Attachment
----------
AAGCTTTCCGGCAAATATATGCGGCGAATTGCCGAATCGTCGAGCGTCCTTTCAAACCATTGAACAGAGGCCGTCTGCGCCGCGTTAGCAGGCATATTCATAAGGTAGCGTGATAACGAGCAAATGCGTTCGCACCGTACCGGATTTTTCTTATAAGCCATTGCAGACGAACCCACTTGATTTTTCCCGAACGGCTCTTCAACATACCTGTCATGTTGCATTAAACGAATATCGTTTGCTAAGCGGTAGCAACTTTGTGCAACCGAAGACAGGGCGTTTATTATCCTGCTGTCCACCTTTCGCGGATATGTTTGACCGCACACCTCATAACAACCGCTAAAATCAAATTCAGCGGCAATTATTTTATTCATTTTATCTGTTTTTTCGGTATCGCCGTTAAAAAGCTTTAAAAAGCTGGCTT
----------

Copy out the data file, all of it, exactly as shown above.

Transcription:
AAGCTTTCCGGCAAATATATGCGGCGAATTGCCGAATCGTCGAGCGTCCTTTCAAACCATTGAACAGAGGCCGTCTGCGCCGCGTTAGCAGGCATATTCATAAGGTAGCGTGATAACGAGCAAATGCGTTCGCACCGTACCGGATTTTTCTTATAAGCCATTGCAGACGAACCCACTTGATTTTTCCCGAACGGCTCTTCAACATACCTGTCATGTTGCATTAAACGAATATCGTTTGCTAAGCGGTAGCAACTTTGTGCAACCGAAGACAGGGCGTTTATTATCCTGCTGTCCACCTTTCGCGGATATGTTTGACCGCACACCTCATAACAACCGCTAAAATCAAATTCAGCGGCAATTATTTTATTCATTTTATCTGTTTTTTCGGTATCGCCGTTAAAAAGCTTTAAAAAGCTGGCTT